23 Jun RE-VERSE AD: Anticoagulant Effect of Dabigatran Reversed By New Drug
MedicalResearch.com Interview with:
Dr. Charles Pollack Jr., MA, MD, FACEP
Thomas Jefferson University
Clinical Professor of Emergency Medicine
Philadelphia, PA 19107
MedicalResearch: What is the background for this study? What are the main findings?
Dr. Pollack: There are currently no approved specific reversal agents for non–vitamin K antagonist oral anticoagulants. Idarucizumab, an antibody fragment, was developed to specifically reverse the anticoagulant effects of the oral thrombin inhibitor, dabigatran.
RE-VERSE AD is an ongoing, global Phase III patient study initiated in 2014 to investigate idarucizumab in emergency settings in patients taking dabigatran. We undertook this prospective cohort study to determine the safety of 5 g of intravenous idarucizumab and its capacity to reverse the anticoagulant effects of dabigatran in patients who either presented with serious bleeding (group A) or required an urgent invasive procedure (group B) which could not be delayed by eight hours. We intentionally designed the study with very broad inclusion criteria to reflect the types of patients who would require urgent anticoagulant reversal in real-world emergency settings.
The primary end point was the maximum percentage reversal of the anticoagulant effect of dabigatran within 4 hours after the administration of idarucizumab, on the basis of the determination at a central laboratory of the dilute thrombin time or ecarin clotting time. We also diligently collected clinical outcomes as secondary outcomes, being conscious that these may vary considerably due to the heterogeneity of the patients we included in the study.
In our publication in the New England Journal of Medicine, we present the first results from the study, in an interim analysis of the data from the first 90 patients. The data showed that idarucizumab rapidly and completely reversed the anticoagulant effect of dabigatran in 88 to 98% of the patients who had had elevated clotting times at baseline. The reversal effect was evident within minutes. There were no safety concerns related to idarucizumab among the 90 patients involved in this study – including patients who were given idarucizumab on clinical grounds but were later found to have had normal results on clotting tests at baseline. This is consistent with the experience from the more than 200 volunteers who were administered idarucizumab in previous studies.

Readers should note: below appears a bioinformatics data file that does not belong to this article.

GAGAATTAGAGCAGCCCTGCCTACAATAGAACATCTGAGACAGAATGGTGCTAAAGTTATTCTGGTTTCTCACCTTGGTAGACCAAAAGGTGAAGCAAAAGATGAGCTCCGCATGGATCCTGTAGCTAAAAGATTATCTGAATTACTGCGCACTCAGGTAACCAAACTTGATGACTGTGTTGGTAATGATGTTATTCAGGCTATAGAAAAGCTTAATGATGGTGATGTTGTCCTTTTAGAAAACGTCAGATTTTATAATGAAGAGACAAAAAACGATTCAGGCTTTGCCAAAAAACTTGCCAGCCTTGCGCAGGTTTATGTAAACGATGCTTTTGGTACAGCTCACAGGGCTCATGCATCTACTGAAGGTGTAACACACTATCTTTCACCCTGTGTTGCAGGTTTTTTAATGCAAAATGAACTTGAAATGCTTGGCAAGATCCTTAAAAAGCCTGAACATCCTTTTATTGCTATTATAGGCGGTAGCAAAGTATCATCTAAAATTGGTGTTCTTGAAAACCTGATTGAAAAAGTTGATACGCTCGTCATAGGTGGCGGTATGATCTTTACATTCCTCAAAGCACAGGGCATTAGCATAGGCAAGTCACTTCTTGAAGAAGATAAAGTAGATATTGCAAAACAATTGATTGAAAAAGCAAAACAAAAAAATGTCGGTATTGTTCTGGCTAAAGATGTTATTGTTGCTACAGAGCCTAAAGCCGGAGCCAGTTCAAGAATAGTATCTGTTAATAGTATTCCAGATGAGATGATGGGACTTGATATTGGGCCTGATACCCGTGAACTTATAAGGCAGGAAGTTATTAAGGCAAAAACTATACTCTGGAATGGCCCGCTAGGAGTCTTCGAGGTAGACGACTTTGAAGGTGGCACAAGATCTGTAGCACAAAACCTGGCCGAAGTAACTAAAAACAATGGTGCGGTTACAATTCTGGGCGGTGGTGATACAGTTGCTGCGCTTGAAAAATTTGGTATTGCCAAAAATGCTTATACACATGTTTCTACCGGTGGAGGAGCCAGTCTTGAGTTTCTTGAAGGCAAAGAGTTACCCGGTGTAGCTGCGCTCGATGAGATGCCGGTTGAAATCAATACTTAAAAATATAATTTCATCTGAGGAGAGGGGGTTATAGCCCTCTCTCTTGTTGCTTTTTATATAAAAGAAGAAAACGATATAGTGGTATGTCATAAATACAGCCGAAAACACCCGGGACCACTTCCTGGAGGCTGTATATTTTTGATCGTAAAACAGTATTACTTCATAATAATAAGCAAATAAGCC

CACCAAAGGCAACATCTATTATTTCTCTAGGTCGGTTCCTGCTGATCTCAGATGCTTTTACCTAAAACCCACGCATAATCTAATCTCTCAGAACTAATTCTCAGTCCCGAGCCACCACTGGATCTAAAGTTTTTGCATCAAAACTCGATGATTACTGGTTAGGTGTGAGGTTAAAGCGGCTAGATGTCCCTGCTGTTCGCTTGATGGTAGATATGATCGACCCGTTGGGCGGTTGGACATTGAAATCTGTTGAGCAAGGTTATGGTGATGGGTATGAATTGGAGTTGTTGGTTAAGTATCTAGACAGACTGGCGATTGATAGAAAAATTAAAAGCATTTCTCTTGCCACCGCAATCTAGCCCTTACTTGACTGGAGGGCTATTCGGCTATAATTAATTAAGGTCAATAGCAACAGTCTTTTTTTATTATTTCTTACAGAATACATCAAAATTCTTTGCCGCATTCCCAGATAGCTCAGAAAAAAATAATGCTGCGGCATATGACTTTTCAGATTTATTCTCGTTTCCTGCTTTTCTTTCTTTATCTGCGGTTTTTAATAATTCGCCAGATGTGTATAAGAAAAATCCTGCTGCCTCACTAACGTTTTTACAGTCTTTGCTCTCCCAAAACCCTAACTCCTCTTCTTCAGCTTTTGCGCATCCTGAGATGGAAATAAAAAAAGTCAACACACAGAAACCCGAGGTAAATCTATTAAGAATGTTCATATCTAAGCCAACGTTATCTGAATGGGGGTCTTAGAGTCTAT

MedicalResearch: What should clinicians and patients take away from your report?
Dr. Pollack: The interim analysis from RE-VERSE AD is important for healthcare professionals as it provides the first insights into the effect of a specific reversal agent to a non-vitamin K antagonist oral anticoagulant during real-world emergency situations. As observed in earlier research in volunteers, idarucizumab reversed the anticoagulant effect of dabigatran in patients completely within minutes, even in those rare and challenging critical care situations studied in RE-VERSE AD. There were no safety concerns identified. These data demonstrate that use of idarucizumab can enable physicians to focus on other vital aspects of emergency management beyond anticoagulant reversal in dabigatran-treated patients.
MedicalResearch: What recommendations do you have for future research as a result of this study?
Dr. Pollack: The RE-VERSE AD study is ongoing. The data presented are the results from an interim analysis. We look forward to gaining even more insights about idarucizumab and how it can support emergency management in patients treated with dabigatran during the further course of the study. We are working on a number of sub-analyses based on the data of this interim analysis and will present them at upcoming scientific meetings. And we will of course present final results once the study is completed.
Charles V. Pollack, Jr., M.D., Paul A. Reilly, Ph.D., John Eikelboom, M.B., B.S., Stephan Glund, Ph.D., Peter Verhamme, M.D., Richard A. Bernstein, M.D., Ph.D., Robert Dubiel, Pharm.D., Menno V. Huisman, M.D., Ph.D., Elaine M. Hylek, M.D., Pieter W. Kamphuisen, M.D., Ph.D., Jörg Kreuzer, M.D., Jerrold H. Levy, M.D., Frank W. Sellke, M.D., Joachim Stangier, Ph.D., Thorsten Steiner, M.D., M.M.E., Bushi Wang, Ph.D., Chak-Wah Kam, M.D., and Jeffrey I. Weitz, M.D.